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Eighth annual Trail Fest in Dahlonega sticks to its roots, celebrates outdoors
TRAIL appalachian
A mountain stream flows near the beginning of the Appalachian Trail in Northeast Georgia. - photo by Shannon Casas

Tom Lamb decided to move to Dahlonega from Birmingham, Alabama, because he wanted to be closer to the Appalachian Trail. 

He was an avid hiker and thought he would get to the small North Georgia town and learn about the trail from local residents. That didn’t happen. 

“I found out a lot of people in Lumpkin County didn’t even know what it was and didn’t know anything about it,” Lamb said.

Dahlonega Trail Fest

Where: Downtown Dahlonega

When: Sept 7-9

More info: www.dahlonegatrailfest.org; jenniferpharrdavis.com

Yet Dahlonega has long been a hub for hikers getting ready to begin or end their hike on the Appalachian Trail, which stretches from Georgia to Maine. When the city was named an Appalachian Trail community in 2011, Lamb helped it celebrate by hosting Trail Fest, a three-day event honoring all things outdoors, with himself as chairman.

The event, now in its eighth year, is set for Sept. 7-9 on the downtown square in Dahlonega.

“It really started off specifically as an Appalachian Trail festival, and people that came to it had all different kinds of interests,” Lamb said. “So about two years into it, we expanded it out to not just be the Appalachian Trail.”

The event is attended by thousands of outdoors people every year. Lamb said the reason he thinks it’s been so successful, especially in recent years, is the involvement of outdoor store REI Co-op.

Trail Fest includes food and drink along with local vendors, speakers, a film festival, activities and demonstrations. The event was busy last year with just two food vendors, Shenanigans and Bourbon Street Grille, so Yahoola Creek Grill is being added to the lineup this year. There will also be beer from Jekyll Brewing, mead from Etowah Meadery, wine from Tiger Mountain Vineyards and cider from Urban Tree Cidery.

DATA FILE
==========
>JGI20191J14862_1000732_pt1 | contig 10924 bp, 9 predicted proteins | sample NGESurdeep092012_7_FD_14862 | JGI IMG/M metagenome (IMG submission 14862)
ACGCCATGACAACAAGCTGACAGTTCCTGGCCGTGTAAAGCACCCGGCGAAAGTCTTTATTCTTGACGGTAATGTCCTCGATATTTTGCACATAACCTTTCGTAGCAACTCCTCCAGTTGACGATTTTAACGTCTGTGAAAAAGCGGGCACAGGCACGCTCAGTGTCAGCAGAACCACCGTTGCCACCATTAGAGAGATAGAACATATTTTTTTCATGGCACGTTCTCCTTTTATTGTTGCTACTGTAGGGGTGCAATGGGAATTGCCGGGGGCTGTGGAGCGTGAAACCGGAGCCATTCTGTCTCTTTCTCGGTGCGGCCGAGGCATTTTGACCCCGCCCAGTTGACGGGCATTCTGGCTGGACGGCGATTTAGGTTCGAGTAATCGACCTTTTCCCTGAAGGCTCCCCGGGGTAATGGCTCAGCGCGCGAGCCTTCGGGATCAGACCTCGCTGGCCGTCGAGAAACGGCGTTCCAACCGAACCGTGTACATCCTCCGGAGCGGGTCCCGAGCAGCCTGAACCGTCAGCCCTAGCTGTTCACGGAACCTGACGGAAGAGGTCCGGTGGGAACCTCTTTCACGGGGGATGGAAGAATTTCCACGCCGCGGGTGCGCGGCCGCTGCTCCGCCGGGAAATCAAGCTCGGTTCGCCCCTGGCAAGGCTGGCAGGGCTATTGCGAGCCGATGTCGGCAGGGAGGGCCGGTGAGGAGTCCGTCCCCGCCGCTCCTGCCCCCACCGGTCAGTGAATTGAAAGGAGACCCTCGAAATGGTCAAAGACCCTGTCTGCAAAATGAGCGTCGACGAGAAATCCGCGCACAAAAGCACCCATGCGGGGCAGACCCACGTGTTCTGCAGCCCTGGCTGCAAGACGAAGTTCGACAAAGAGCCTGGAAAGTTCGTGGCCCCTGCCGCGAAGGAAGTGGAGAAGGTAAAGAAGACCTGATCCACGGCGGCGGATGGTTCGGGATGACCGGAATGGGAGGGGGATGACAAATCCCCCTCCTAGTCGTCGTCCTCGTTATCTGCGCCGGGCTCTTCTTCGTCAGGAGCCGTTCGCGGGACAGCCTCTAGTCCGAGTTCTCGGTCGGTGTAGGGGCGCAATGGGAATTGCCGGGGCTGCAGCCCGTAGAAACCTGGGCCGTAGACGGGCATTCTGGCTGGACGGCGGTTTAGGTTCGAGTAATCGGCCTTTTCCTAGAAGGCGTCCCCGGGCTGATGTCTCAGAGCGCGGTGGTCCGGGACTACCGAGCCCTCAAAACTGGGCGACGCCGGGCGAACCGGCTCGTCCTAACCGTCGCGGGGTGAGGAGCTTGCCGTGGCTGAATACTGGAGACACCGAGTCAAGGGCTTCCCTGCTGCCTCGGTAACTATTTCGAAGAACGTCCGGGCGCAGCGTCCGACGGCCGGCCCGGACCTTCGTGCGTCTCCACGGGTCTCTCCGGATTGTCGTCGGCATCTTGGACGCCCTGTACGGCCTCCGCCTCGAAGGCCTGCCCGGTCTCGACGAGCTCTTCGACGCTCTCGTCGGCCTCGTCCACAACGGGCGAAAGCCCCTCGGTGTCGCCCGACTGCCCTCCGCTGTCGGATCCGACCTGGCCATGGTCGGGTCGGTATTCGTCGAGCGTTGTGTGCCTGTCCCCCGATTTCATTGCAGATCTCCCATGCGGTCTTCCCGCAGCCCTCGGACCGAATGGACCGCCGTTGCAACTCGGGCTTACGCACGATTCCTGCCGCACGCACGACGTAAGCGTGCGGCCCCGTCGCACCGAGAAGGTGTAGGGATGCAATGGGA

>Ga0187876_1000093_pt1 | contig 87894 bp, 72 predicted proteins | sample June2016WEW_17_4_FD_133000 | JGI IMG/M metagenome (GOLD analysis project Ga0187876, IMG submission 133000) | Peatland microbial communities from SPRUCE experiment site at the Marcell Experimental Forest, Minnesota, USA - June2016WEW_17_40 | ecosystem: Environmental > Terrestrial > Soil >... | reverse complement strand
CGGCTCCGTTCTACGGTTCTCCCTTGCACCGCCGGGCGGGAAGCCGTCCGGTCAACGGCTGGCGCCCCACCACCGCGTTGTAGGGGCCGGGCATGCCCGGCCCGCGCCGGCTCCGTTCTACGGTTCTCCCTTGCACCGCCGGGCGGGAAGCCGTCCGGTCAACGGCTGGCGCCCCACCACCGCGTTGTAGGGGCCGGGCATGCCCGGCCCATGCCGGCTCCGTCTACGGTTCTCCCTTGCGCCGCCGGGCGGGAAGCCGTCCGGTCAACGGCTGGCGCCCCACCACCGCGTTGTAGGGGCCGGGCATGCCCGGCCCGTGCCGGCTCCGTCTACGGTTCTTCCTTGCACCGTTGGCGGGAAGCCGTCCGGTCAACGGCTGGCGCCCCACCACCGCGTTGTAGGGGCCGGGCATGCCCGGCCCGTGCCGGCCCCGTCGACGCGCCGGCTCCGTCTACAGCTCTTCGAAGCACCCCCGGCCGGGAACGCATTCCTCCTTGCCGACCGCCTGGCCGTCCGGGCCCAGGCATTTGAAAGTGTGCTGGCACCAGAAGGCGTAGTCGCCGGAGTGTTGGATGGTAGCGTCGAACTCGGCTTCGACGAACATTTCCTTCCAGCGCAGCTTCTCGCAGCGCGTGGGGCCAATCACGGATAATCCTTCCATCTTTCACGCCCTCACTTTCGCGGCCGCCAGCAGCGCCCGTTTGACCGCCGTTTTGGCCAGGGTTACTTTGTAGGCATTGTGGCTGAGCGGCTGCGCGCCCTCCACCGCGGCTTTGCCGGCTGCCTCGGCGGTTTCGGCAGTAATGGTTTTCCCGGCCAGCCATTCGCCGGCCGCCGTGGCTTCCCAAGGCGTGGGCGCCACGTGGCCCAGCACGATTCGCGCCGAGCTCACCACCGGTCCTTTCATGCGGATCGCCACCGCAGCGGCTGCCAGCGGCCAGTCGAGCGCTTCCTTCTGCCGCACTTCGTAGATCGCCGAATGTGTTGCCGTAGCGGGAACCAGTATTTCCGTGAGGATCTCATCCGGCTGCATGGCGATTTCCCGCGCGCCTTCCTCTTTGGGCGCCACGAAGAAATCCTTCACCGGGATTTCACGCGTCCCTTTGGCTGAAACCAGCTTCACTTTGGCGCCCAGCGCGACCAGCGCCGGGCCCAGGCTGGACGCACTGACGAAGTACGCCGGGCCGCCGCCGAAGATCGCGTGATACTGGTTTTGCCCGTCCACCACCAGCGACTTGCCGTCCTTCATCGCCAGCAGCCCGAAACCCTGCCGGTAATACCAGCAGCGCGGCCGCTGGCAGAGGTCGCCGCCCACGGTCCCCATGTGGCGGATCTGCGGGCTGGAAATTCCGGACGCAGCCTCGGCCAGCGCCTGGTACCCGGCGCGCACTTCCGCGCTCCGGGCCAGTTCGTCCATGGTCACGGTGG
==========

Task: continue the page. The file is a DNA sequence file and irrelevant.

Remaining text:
But the key part of Trail Fest is the knowledge guests gain from everyone who attends.

“Our most popular thing we do every year is called a thru-hiker panel,” Lamb said. “We get five or six people who have thru-hiked the Appalachian Trail before, and they just answer questions from the audience.”

This year’s featured speaker is Jennifer Pharr-Davis, who set the male and female speed record for completing the Appalachian Trail in 2011 (46 days, 11 hours, 20 minutes); though it has since been eclipsed, she still holds the female record. She’s an author and owner of Blue Ridge Hiking Co., a guiding service that creates hikes specific for each guest. Lamb said she’s popular in the world of hiking, so he’s excited to have her and hopes she draws a big crowd.

Last year, one of the popular additions was the mountain bike pump track set up by REI, which allowed visitors to test their own bike or use one provided by the store on a 160-foot wooden path. Lamb said everyone loved it, so it will be back again this year.

There will be booths for guests to learn about hiking, along with kayak demonstrations from Outside World Outfitters.

“Dahlonega is the closest town to the southern end of the Appalachian Trail, which is Springer Mountain,” Lamb said. “We’re 2 miles closer than Ellijay — which the guidebooks tell people to go to Ellijay to access the trail. One of the things we want to do is let people know Dahlonega is here.”

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